As to the defendant's claim for reimbursement for expenses incurred in obtaining certified copies of documents and other data for the stipulation and of field notes, I feel that these documents were necessarily obtained for use in the case, and are allowable as statutory costs. Moreover, it will be recalled that the attorneys for the plaintiffs signed this stipulation with the various exhibits attached thereto and apparently made no objection to their inclusion.
The maps and charts which Major Smith prepared, or had prepared, with the exception of his chronology (Item No. 23 of cost bill) were of vital importance in the decision of the case and to its correct determination. They did more than "merely illustrate" his testimony; they were themselves of great value in my consideration of the issues. Numerous cases are cited in the briefs in which the costs of drawings and charts were allowed as items of taxable costs, and one of these cases is Swan Carburetor Co. v. Chrysler Corporation, supra, upon which the plaintiffs to some extent rely. The court in that case affirmed a taxation of the cost of preparing charts and drawings upon the theory that such costs were analogous to statutory costs, 149 F.2d at page 477, and, as indicated, they are allowed to the extent stated.
As to the statutory docket fees above mentioned, no discussion of these items is necessary; the Court considers the cost bill as amended so as to include a claim for them.
While I have the power to allow as costs the compensation paid to expert witnesses for their preparation and testimony, I do not feel that this is a proper case for such an allowance. As heretofore stated, this case was not an exceptional case as accretion cases go, and there was no fraud, oppression, or bad faith on the part of the plaintiffs in filing and prosecuting their claim. The defendant suggests that when Mr. St. George Richardson's first theory appeared to be ill-founded, plaintiffs should have then and there abandoned their case; I do not agree. When this case was originally briefed and argued no question was raised as to the ability and good faith of Mr. Richardson with respect to either his first theory or his alternative theory. On the contrary, the highest compliments were paid by both sides to his integrity and his ability as a potamologist. I am entirely satisfied that Mr. Richardson believed in his second theory, and that the plaintiffs were justified in proceeding on his advice. In Cheatham Electric Switching Device Co. v. Transit Development Co., 2 Cir., 261 F. 792, 796, the court, speaking of taxing as costs the monies paid to expert witnesses, said, "Ordinary witness fees are taxable under the statute to be sure, but on the theory that the law requires the witness to attend and speak. An expert sells his opinion, as counsel sells his service, and he cannot by law be compelled to testify at all, while an attorney may be compelled to serve. There is considerably less reason for taxing experts' fees than might be urged for taxing the expense of legal counsel." This language was approved by Judge Delehant in the Andresen case, supra. While I am denying the defendant's claim for reimbursement for the compensation paid to Major Smith and General Tyler, nevertheless defendant is entitled to reimbursement for so much of the money paid to them as represents the statutory fees, mileage, and subsistence to which they would be entitled had they been merely lay witnesses.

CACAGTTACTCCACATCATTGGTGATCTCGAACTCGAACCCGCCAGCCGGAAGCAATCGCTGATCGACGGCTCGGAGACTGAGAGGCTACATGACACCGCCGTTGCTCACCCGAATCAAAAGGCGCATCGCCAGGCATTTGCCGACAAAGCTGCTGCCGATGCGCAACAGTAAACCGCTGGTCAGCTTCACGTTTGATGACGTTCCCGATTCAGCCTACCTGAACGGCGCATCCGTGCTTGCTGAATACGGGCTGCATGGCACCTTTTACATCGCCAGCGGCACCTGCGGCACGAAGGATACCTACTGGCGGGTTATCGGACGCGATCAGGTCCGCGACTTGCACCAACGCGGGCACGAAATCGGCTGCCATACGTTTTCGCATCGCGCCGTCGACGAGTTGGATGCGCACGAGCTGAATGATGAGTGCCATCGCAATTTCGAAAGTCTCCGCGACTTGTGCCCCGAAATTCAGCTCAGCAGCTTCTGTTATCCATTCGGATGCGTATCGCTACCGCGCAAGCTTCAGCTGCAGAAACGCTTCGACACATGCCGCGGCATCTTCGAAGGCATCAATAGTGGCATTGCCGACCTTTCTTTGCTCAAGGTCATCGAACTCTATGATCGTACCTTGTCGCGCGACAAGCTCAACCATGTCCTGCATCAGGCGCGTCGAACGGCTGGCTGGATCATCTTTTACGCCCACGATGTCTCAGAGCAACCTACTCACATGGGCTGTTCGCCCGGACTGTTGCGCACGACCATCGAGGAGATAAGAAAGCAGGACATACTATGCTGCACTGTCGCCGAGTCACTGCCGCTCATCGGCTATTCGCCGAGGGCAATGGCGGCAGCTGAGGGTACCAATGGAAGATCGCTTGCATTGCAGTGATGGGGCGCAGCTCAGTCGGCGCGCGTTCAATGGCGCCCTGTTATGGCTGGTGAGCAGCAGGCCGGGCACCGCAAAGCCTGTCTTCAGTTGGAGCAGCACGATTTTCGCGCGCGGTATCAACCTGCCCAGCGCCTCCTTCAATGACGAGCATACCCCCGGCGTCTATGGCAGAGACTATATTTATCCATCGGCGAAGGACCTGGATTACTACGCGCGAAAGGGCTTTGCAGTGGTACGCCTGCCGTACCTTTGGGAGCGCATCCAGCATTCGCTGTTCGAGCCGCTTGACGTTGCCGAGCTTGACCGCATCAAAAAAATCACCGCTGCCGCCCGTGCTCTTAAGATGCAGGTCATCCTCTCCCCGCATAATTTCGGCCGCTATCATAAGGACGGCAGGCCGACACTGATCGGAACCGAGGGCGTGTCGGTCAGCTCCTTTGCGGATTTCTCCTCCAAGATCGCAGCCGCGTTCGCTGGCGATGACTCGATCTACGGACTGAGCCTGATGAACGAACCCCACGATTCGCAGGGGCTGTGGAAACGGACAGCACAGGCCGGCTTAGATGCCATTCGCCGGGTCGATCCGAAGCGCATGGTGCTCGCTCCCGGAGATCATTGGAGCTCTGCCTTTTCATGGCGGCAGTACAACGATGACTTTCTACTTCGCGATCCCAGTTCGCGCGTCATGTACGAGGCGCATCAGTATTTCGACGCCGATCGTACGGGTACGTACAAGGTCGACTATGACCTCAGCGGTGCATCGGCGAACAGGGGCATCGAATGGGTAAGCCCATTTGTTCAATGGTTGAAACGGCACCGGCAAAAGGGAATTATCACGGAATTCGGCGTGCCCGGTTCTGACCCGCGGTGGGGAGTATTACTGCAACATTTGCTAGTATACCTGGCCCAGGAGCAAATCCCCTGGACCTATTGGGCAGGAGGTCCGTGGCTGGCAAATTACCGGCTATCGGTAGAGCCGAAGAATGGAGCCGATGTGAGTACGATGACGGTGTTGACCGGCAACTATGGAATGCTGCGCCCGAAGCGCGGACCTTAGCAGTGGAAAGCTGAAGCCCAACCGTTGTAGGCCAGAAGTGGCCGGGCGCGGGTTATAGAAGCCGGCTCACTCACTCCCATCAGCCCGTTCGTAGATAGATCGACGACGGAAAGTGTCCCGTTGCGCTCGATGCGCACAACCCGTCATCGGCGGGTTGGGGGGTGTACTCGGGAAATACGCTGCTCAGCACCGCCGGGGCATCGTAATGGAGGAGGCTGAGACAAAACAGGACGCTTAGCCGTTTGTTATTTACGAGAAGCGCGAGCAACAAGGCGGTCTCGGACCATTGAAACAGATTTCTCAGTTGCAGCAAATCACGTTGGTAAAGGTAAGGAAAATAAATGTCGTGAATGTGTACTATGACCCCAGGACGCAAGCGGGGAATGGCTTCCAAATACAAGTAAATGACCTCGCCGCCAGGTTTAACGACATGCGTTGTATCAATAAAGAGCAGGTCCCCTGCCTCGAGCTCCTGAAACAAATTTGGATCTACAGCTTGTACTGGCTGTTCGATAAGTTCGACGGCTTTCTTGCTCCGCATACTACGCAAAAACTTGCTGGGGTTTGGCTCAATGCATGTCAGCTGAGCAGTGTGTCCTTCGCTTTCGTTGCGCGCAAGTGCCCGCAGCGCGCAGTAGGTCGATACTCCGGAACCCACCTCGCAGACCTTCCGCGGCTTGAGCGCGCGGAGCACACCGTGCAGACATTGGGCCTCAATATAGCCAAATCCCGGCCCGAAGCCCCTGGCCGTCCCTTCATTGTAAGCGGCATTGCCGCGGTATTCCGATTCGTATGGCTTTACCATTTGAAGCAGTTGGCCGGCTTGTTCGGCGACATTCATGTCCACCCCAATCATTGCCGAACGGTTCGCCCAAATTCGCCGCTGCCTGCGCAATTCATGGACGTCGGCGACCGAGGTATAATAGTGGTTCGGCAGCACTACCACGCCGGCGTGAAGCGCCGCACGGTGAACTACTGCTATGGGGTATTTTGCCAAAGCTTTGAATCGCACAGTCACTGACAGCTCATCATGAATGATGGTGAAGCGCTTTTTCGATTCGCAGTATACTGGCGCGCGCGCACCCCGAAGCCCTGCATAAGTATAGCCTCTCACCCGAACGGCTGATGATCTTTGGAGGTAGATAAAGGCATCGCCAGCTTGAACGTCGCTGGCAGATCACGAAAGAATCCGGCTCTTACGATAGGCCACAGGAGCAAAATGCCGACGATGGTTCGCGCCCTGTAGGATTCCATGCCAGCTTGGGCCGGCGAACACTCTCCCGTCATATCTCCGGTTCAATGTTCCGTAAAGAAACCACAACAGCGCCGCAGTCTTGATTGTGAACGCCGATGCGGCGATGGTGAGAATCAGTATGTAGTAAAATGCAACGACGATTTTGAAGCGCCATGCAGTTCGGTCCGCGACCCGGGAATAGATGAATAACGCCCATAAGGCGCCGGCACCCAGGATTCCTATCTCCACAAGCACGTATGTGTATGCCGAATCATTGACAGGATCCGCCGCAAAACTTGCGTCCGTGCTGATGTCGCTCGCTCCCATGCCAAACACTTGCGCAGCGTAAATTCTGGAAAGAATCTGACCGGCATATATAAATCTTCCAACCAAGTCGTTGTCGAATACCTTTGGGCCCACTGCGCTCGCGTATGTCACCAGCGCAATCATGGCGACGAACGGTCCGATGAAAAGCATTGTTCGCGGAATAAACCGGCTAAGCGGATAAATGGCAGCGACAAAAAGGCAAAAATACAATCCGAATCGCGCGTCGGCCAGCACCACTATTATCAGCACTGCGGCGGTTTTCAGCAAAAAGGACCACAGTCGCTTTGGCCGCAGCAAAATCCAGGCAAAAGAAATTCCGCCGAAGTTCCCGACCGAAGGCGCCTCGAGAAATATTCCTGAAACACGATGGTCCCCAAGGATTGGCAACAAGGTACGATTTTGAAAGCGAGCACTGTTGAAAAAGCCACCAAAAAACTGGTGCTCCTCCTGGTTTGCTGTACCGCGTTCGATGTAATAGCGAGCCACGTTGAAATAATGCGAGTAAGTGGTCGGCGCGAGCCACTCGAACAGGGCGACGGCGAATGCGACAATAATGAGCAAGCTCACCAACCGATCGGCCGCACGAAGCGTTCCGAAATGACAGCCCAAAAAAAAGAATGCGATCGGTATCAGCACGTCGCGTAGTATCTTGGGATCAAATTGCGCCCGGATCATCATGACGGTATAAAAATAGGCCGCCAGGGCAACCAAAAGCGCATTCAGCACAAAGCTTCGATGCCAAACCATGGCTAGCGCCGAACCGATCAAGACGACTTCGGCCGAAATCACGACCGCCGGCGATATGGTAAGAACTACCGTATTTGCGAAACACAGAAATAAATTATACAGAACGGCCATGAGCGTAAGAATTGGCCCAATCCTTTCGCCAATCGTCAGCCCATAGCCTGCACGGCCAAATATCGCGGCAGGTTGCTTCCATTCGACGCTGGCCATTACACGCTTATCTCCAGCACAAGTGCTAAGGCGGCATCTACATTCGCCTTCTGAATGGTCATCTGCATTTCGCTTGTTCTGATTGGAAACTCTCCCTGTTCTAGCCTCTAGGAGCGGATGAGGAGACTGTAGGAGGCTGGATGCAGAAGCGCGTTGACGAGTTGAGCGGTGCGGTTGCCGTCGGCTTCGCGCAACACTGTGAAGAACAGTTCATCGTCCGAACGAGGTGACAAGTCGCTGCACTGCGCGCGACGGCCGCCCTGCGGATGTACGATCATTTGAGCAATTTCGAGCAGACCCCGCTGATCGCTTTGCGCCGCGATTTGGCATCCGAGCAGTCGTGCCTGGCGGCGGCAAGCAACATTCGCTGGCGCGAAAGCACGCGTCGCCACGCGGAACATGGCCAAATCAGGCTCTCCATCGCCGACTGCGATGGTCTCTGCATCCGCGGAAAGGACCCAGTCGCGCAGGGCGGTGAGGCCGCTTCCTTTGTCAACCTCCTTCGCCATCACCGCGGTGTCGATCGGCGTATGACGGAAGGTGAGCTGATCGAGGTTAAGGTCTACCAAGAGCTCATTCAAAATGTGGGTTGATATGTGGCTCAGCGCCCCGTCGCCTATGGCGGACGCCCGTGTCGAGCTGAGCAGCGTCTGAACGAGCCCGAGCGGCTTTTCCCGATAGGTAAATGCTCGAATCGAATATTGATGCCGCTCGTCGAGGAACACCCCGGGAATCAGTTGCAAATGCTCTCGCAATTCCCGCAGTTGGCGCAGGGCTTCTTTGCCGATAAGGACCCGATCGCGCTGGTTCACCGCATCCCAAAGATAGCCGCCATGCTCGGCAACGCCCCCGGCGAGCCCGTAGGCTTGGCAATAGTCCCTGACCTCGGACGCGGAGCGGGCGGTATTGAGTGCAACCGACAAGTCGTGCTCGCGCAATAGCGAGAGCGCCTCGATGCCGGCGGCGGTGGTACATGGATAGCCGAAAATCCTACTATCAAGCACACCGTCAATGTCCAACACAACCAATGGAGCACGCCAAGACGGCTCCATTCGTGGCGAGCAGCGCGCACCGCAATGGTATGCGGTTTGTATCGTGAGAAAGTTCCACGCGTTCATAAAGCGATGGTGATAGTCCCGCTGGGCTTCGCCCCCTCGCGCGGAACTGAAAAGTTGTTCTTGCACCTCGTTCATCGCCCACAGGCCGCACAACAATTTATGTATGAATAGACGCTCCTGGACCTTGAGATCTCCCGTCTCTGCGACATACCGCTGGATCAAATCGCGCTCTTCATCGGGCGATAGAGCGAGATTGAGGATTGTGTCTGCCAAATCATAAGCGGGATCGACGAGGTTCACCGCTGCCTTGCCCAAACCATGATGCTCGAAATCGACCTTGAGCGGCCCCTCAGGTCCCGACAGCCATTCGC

As to the stenographers' fees for the taking and transcribing of the depositions, a closer question is presented; there are, of course, a large number of cases in which such expenses have been taxed as costs. See a list of such cases in Andresen v. Clear Ridge Aviation, supra. But a careful consideration of this question in the instant case has convinced me that no such allowance should be made here. In this connection, I might say that I do not agree with the basic contentions of either party with respect to these fees; plaintiffs say I do not have the authority to tax them, while the defendant says, in effect, that I must tax them. I feel that I have the power to tax them, but that in the exercise of my discretion they should not be taxed. Cf. Andresen v. Clear Ridge Aviation, 9 F.R.D. at page 57. As I recall, at the inception of this case the attorneys on both sides requested that they be permitted to develop the case in their own way and to submit it on a stipulation of facts, depositions, written briefs, and oral argument. All parties evidenced a most cooperative attitude, and certainly no one gave the Court the impression that the plaintiffs' case was a frivolous one; on the other hand, the Court got the impression that this case was a difficult one which would take months to develop. This was borne out by the subsequent proceedings — not that both sides did not take entirely too much time; it will be recalled in this connection that again and again the Court called counsel's attention to the delay in winding up the case.
The case didn't have to be submitted on depositions. Such was done for the convenience of both sides, and I think in this instance each side should pay its own stenographic fees. It is to be borne in mind that the case did not merely involve an action by the plaintiffs against the defendant; the defendant filed a cross-action against the plaintiffs asking that its title to the property be confirmed. Here is where the main difficulty arose, and the defendant certainly did not have any open and shut case on its cross-complaint. It cannot be said with any degree of certainty that plaintiffs contemplated this action on the part of the defendant when they filed their suit, and part of the stenographic fees, of course, arose out of this cross-action of the defendant.
While litigation should never be encouraged, at the same time it is the policy of a court of equity in doubtful cases not unduly to burden those who in good faith seek relief at its hands, even though mistakenly.